Use These Inverse ETFs To Short Gold

Includes: DUST, GDX, GLD, JDST
by: Raging Bull


Gold has seen a bullish year so far.

However, I think its bull runway is nearing its end.

Two inverse ETFs can help active investors take advantage of the situation.

Gold has seen a bullish year in 2017, but for a number of reasons, I think that's not going to last in the immediate future. Now, there are a couple ETFs I want to discuss here. These are the Direxion Shares Exchange Traded Fund Trust (NYSEARCA:JDST) and the Direxion Daily Gold Miners Bear 3X ETF (NYSEARCA:DUST). These ETFs are interesting because they are what's known as an inverse ETF. They attempt to track the inverse of the performance of gold benchmark indices- so when gold goes down, they (are supposed to) go up. Based on my view that gold will see a downward shift in the coming months based on a number of factors that I am going to discuss shortly, I believe these two ETFs are very good places to park my money and ride up as gold falls.

Gold's Bull Run

Gold has maintained its bullish trend in 2017 so far, and continues rising. There have been several reasons such as strong dollar, fed actions and geo-political instability behind such increase in prices. However, despite consistent increase in gold prices for an extended period of time, year 2017 may eventually see some pullback in the price trend, taking some luster off the metal.

The previous year of 2016 was one of the most eventful periods in the history of gold. During the year, various market experts made extremely bullish calls on gold. One of the most upbeat gold expert s out there, Robert McEwen, even claimed that the gold may trade in $1700-$1900 per ounce range by the end of the year. However, gold closed the year at an average price of $1150 per ounce, down by a little over a percent. While gold saw growth during the year, its year-end slump indicated that the metal's decade long bull run may show some signs of lull.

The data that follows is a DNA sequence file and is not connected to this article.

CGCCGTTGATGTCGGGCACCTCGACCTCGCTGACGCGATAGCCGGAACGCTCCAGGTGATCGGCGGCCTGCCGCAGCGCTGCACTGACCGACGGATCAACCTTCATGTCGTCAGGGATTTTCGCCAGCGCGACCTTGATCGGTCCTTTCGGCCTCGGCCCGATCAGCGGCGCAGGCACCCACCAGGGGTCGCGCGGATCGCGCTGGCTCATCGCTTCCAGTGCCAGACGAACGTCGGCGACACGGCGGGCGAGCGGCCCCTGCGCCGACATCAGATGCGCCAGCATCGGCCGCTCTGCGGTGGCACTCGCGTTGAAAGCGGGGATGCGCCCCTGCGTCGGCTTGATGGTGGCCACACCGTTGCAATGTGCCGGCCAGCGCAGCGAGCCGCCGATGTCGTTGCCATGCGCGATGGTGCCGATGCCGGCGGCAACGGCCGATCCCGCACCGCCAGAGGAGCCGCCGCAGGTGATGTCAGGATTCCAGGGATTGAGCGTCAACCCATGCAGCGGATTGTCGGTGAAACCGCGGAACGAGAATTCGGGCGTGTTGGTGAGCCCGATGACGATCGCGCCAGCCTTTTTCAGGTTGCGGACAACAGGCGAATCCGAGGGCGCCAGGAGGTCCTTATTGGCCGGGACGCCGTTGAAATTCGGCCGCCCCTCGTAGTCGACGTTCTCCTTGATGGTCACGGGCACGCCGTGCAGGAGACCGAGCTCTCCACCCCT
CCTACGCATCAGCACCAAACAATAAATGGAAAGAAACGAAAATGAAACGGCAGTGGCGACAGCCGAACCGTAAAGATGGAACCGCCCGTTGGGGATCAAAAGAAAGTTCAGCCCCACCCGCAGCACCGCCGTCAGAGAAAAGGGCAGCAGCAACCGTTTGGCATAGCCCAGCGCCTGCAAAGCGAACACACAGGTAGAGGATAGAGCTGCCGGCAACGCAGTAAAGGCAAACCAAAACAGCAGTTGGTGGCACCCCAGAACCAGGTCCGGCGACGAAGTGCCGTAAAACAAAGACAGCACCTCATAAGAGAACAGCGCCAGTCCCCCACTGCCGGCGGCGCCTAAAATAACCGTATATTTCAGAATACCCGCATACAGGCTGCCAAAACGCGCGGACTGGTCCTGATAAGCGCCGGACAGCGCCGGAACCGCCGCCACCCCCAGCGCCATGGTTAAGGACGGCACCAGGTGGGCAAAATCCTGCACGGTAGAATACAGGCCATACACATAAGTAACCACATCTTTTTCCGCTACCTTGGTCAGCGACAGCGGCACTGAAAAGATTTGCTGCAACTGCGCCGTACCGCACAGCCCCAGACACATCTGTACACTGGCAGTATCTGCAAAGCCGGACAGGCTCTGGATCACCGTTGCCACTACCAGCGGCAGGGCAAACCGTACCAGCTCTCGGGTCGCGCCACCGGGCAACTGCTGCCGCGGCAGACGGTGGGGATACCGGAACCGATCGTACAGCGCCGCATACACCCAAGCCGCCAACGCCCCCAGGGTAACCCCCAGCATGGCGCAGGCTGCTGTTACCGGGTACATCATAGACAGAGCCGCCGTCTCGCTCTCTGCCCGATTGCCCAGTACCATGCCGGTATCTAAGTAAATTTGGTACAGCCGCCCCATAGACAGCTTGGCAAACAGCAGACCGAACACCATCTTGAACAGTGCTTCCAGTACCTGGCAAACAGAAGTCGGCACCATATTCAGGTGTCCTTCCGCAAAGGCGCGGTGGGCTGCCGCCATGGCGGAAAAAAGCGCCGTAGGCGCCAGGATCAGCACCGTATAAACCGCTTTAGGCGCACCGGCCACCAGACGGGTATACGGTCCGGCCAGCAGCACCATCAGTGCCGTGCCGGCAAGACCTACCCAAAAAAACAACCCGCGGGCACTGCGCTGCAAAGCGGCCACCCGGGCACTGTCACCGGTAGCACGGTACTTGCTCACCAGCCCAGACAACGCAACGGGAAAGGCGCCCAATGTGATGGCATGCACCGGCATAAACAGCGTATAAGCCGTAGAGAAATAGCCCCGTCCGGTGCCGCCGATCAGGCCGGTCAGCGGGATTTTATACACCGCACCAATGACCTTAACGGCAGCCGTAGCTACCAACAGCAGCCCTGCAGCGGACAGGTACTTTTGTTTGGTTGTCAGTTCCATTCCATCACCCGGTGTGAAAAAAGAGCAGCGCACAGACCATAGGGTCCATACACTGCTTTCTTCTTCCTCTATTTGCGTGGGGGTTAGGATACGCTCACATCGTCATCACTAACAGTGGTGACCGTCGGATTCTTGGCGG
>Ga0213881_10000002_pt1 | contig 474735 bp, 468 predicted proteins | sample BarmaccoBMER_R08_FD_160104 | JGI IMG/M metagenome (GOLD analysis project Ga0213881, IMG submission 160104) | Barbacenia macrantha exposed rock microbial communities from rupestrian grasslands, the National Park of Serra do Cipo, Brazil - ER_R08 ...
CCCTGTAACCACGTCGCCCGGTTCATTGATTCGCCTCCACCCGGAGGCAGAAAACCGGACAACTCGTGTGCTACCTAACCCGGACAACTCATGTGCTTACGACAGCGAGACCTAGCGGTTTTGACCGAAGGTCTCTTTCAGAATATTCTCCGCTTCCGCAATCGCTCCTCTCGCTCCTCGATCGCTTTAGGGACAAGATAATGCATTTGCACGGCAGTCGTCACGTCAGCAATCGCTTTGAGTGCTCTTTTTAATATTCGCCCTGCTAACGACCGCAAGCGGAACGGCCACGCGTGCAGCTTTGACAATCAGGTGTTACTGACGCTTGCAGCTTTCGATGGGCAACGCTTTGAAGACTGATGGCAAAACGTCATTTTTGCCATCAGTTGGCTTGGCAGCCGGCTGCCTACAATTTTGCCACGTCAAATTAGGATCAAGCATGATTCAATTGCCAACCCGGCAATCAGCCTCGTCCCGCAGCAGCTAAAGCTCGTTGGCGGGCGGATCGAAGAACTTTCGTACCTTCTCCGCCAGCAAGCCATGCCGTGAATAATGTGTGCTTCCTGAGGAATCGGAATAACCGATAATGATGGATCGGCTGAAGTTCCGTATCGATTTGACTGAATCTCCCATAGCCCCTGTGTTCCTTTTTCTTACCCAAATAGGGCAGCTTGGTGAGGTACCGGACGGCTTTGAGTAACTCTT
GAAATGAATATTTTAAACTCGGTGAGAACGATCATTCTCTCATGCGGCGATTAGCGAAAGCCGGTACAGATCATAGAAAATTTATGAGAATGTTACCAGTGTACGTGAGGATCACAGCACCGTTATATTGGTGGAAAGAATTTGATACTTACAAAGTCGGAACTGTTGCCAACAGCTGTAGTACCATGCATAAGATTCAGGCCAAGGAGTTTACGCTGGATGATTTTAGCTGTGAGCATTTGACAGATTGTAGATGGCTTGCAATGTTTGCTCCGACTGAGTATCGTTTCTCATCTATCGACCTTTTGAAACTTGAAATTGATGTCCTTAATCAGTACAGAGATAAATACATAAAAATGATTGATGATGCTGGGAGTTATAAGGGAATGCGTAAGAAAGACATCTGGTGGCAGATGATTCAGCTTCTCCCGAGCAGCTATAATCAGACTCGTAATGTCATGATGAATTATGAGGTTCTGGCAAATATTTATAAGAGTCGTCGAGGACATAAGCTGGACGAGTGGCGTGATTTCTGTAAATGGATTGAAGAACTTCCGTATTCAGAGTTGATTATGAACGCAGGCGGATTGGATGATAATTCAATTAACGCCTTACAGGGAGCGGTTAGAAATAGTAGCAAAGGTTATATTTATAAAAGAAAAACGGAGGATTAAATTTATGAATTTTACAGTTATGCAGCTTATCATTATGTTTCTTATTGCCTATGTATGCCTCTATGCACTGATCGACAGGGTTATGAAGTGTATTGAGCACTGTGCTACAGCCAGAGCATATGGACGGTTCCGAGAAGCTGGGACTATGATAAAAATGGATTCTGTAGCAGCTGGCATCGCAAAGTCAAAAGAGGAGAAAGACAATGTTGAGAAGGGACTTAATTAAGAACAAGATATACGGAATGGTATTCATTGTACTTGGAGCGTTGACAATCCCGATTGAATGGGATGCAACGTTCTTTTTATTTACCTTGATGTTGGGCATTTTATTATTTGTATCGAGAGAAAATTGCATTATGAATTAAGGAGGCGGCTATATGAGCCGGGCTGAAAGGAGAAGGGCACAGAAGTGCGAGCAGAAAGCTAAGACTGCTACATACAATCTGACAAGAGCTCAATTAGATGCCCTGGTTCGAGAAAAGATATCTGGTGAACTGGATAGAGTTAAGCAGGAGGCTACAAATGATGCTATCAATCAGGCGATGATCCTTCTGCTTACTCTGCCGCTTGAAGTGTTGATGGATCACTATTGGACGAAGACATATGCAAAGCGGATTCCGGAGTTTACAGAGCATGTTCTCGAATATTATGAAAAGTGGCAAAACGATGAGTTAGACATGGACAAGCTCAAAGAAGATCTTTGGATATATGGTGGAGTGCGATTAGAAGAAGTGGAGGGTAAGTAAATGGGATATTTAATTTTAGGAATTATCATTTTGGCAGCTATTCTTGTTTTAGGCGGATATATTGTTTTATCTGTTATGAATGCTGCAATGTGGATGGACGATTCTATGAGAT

Why I think the party won't last

While 2017 has been kind to gold investors so far, there are several reasons for taking a pause and deliberate about the likely trend for gold prices in 2017. One of the most compelling reason is the recent interest rate hike announced by the Fed.

Prices slumped on the anticipation of interest rate increase and indeed the interest rates were increased by the Fed. Interest rate is one of the biggest catalysts for the amount of money available in the market. With the increase in interest rate, investors are likely to take money away from gold investment, which is generally considered a sterile investment, and park their funds in other more attractive avenues.

After the Fed announcement, gold opened $1225.60 per ounce on the London Bullion Market. The gold prices increased instead of decreasing. However, the rise was mainly due to the fact that the gold had already priced in interest hike and had slumped considerably before the announcement. The Fed also expects to announce a series of interest rate hikes throughout the year and it is not too difficult to anticipate their negative impact on the gold prices.

The increase in gold prices during the previous year was also fueled by political uncertainty. When politicians go haywire, people run for the cover - of gold. Now that the elections are over and the new government seems to be finding its groove, despite some hiccups, it is highly likely that investors would be willing to take their funds away from safe haven investments such as gold. Any such mass action may lead to lower demand and consequently lower price for gold.

However, it is not just U.S. policies which impact international gold prices. Several other international events are also likely to have an impact. Now that the U.K. has formally started its Brexit process, the uncertainty related to the process is expected to dissipate in the coming months. This may further dampen investment in gold, driving down the prices again.